• $$Q_1 \subseteq S$$,

• $$Q_2 \subseteq R = V {\setminus } S$$,

• $$|Q_1| = |Q_2| \le 2p$$,

• $$Q_2$$ is an independent set and

• u is a vertex in $$R {\setminus } Q_2$$ with $$N(u) \cap Q_2 = \emptyset$$.

For each such triple, we try to build a copy of $$T_k$$ centred at u. Note that the choice of u and $$Q_1$$ uniquely defines the white part of $$T_k$$. Namely, $$A_0 = N_S(u) {\setminus } Q_1 = \{ a_1, a_2, \ldots , a_k \}$$. If $$k<p+2$$ or $$N_S(Q_2) \not \subseteq A_0 \cup Q_1$$, then clearly the triple $$(Q_1,Q_2,u)$$ does not belong to any augmenting graph H satisfying all the properties stated at the beginning of the proof, in which case we eliminate this triple from further consideration and move to the next one. Otherwise, we check whether there is a set of black vertices $$B_0 = \{ b_1, b_2, \ldots , b_k \}$$ such that:

• $$\{u\} \cup B_0 \cup Q_2$$ is an independent set;

• for $$i=1, \ldots , k$$, the only white neighbour of $$b_i$$ in $$S {\setminus } Q_1$$ is $$a_i$$.

To this end, we consider the following sets for $$i=1,\ldots ,k$$:

\begin{aligned} L_i = \{ v \in R {\setminus } (Q_2 \cup \{u\}) \ |\ N_{S {\setminus } Q_1} (v) = \{a_i\} {\text { and }} v {\text { has no neighbours in }} \{u\} \cup Q_2 \}. \end{aligned}

If at least one of these sets is empty, then again the triple $$(Q_1,Q_2,u)$$ is not part of any augmenting graph H of the type we are looking for, and hence we eliminate this triple. Otherwise, for each $$i = 1, \ldots , k$$ we select any vertex from $$L_i$$ as $$b_i$$ and return the graph $$G[Q_1 \cup Q_2 \cup \{u\} \cup A_0 \cup B_0]$$. It remains to show that $$B_0$$ is an independent set. Assume for a contradiction that $$b_i$$ is adjacent to $$b_j$$ for two distinct indices $$i,j \in \{1, \ldots , k\}$$ and let $$l,m \in \{1, \ldots , k\}$$ be two distinct indices different from ij. Then the set $$\{ u,a_l, a_m, a_i, b_i, b_j \}$$ induces an $$S_{1,1,3}$$. This contradiction shows that $$B_0$$ is an independent set and hence $$\{u\}\cup A_0\cup B_0 \cup Q_1\cup Q_2$$ induces an augmenting graph H for S which is a 4p-extension of a simple tree $$T_k$$ with $$k\ge p+2$$. If all triples have been examined and eliminated, then no such H exists.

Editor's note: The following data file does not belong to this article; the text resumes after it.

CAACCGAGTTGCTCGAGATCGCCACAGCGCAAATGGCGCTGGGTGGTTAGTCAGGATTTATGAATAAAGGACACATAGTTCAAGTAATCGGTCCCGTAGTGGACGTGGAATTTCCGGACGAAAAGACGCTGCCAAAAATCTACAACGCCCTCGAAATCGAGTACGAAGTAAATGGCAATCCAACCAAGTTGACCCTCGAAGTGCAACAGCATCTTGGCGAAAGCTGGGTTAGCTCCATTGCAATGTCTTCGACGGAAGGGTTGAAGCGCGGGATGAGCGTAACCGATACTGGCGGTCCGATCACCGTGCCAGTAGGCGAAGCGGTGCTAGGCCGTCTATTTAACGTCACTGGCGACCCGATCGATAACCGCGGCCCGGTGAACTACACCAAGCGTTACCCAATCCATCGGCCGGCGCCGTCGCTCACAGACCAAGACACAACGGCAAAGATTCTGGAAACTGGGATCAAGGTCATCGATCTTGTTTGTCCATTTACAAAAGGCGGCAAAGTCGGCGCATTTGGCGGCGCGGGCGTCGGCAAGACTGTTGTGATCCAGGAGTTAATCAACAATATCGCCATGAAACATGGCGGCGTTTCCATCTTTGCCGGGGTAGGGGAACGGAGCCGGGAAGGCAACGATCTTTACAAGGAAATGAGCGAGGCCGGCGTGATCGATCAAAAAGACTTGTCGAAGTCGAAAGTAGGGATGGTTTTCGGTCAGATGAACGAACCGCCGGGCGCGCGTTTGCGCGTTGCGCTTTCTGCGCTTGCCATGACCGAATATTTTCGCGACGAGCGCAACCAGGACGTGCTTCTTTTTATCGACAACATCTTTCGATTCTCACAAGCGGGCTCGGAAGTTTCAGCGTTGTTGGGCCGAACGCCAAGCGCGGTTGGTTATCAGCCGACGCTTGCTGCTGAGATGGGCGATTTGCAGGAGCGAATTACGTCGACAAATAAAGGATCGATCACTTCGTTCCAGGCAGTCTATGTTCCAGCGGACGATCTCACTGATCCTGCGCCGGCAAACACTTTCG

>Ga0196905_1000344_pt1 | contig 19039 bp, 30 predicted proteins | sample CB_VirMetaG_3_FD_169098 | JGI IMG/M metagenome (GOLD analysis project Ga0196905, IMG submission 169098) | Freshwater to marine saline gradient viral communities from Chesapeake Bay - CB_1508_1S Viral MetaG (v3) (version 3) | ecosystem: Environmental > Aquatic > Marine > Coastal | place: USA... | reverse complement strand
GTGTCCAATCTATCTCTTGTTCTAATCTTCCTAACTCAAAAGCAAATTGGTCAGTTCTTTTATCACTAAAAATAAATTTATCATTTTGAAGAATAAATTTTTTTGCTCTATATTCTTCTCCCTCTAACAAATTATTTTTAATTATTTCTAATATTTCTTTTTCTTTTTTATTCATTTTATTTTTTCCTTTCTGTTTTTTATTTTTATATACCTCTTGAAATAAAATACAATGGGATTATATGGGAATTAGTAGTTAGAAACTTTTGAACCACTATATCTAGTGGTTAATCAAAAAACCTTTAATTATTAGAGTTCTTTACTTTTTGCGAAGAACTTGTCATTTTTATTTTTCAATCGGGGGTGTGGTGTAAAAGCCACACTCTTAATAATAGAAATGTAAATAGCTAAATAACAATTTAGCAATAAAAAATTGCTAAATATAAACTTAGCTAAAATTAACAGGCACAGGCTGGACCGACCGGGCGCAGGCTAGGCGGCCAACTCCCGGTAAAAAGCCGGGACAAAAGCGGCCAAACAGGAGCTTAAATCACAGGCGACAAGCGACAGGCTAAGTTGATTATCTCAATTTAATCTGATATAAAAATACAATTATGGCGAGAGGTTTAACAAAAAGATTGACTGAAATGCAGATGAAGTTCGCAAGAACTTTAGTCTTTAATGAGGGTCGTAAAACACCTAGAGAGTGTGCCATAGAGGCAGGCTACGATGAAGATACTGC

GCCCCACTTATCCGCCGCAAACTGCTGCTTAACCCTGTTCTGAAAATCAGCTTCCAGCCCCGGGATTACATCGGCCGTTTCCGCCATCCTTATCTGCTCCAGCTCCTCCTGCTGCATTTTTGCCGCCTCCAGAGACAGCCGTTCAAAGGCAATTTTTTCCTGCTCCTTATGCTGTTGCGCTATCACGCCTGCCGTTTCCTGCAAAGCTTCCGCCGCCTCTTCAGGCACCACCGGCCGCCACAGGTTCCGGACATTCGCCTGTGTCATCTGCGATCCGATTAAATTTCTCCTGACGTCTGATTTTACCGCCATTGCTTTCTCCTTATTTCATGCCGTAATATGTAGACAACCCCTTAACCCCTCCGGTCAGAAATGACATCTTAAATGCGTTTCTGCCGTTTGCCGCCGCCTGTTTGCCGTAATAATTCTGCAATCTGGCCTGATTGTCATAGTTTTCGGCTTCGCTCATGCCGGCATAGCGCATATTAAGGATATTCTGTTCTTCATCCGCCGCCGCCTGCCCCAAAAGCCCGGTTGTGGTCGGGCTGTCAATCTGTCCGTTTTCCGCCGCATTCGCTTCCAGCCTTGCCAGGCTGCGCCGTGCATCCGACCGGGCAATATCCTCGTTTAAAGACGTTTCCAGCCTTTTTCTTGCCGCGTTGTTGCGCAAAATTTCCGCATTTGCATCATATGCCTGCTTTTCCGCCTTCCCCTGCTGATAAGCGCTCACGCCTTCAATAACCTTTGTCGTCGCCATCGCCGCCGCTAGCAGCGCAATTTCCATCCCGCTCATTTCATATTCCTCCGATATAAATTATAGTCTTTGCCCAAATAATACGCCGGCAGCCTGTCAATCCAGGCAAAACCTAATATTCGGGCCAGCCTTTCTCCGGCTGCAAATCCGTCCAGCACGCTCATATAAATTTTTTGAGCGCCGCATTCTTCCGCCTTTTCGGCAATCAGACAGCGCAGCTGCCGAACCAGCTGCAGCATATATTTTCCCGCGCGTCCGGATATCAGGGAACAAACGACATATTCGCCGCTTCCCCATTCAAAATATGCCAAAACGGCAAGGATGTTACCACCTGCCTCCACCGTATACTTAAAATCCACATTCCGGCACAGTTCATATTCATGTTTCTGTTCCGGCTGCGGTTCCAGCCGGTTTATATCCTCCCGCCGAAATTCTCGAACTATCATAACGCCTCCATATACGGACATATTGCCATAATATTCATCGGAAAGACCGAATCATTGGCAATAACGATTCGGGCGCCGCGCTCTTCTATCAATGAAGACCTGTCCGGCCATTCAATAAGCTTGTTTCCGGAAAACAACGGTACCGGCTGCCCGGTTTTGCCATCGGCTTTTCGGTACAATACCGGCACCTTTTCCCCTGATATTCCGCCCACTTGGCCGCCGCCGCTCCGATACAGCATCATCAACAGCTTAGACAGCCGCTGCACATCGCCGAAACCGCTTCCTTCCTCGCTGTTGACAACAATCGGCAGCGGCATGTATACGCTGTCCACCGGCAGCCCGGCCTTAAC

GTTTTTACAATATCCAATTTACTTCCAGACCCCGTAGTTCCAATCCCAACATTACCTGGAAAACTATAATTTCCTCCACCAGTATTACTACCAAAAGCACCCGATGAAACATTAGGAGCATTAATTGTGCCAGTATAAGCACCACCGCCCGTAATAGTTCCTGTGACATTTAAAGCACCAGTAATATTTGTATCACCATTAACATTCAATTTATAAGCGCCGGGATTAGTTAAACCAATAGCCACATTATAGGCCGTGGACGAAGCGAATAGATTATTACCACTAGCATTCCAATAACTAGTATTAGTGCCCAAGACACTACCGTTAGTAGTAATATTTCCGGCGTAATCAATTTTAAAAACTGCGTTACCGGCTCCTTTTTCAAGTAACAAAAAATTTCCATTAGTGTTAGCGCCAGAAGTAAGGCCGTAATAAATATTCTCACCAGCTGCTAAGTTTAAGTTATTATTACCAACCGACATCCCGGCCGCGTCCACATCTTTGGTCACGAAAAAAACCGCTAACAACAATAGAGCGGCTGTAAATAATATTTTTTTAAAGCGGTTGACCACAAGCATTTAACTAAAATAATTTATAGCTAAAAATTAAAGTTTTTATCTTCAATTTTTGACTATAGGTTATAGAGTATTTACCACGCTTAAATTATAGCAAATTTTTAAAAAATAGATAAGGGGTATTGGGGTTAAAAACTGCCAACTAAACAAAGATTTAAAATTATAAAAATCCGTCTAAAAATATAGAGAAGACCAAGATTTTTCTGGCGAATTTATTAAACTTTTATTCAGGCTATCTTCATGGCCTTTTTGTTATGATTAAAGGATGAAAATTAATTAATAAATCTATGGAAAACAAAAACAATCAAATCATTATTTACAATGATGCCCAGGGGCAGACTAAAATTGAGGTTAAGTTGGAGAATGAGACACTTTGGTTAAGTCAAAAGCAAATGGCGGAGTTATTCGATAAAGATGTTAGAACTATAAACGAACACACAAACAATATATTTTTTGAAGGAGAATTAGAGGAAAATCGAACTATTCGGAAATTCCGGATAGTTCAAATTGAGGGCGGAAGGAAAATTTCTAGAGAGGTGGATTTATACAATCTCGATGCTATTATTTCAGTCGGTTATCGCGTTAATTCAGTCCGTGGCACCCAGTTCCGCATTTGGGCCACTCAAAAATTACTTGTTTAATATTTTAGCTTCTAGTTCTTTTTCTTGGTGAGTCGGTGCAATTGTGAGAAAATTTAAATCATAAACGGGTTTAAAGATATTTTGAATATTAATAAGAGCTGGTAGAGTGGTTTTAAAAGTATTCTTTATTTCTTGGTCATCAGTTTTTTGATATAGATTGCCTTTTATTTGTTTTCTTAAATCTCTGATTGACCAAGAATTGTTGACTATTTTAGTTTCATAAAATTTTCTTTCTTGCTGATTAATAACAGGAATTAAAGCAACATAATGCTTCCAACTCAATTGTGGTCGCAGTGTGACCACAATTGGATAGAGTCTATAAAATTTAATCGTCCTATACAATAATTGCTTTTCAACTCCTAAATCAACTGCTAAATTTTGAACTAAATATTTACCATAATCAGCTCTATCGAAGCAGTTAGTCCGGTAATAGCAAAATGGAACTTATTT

In order to show that the above procedure is polynomial in $$n=|V(G)|$$, we observe that there are $$O(n^{4p+1})$$ triples $$(Q_1,Q_2,u)$$ such that $$|Q_1|=|Q_2|\le 2p$$. Also, it is obvious that for each triple the sets $$A_0, L_i$$ $$(i=1,\ldots ,k)$$ can be constructed in polynomial time. Therefore, for a fixed p, the above procedure for detecting 4p-extensions of simple trees takes polynomial time.$$\square$$

### Theorem 11

For any $$p \in \mathbb {N}$$, the maximum independent set problem can be solved for $$(S_{1,1,3},K_{p,p})$$-free graphs in polynomial time.

### Proof

Let G be an $$(S_{1,1,3},K_{p,p})$$-free graph and S an arbitrary independent set in G. If G contains an augmenting path for S, such a path can be found by an algorithm proposed in [5], which works in polynomial time for any graph containing no induced $$S_{1,2,3}$$.

If G contains a 4p-extension of a simple tree, such an extension can be found in polynomial time by Lemma 10.

If G contains neither an augmenting path nor an extension of a simple tree for S, then by Theorem 9, the set S is not maximum if and only if it admits an augmenting graph which is $$(P_8,T_{p+2},K_{p,p})$$-free. By Theorem 3, there are only finitely many irreducible graphs in this set and hence detecting such graphs can be done in polynomial time.

Thus, in polynomial time, one can determine whether G contains an augmenting graph for S. Since an augmentation can be applied at most |V(G)| times, we conclude that the overall time complexity of finding a maximum independent set in G is polynomial.$$\square$$

## 5 Conclusion

In this paper, we proved two main results. First, we identified three minimal infinite classes of augmenting graphs, and second, we showed that the maximum independent set problem restricted to the class of $$(S_{1,1,3},K_{p,p})$$-free graphs can be solved in polynomial time. We purposely avoided providing any specific time bound for our solution, because the most expensive part of our algorithm deals with finding augmenting graphs from a finite collection of $$(P_8,T_{p+2},K_{p,p})$$-free graphs. Estimating the size of a largest graph in this collection involves Ramsey numbers and hence any time bound based on this estimation is of only theoretical interest. Finding stronger bounds leading to more efficient algorithms for $$(S_{1,1,3},K_{p,p})$$-free graphs is an interesting open problem.

To state one more open problem, let us observe that our result for $$(S_{1,1,3},K_{p,p})$$-free graphs generalizes the polynomial-time solution to the problem in the class of claw-free graphs (for each $$p\ge 3$$). This observation and the fact that the problem can be solved for weighted claw-free graphs [13] raises the following question: is it possible to extend polynomial-time solvability of the problem to weighted $$(S_{1,1,3},K_{p,p})$$-free graphs? We leave this question as an open problem for future research.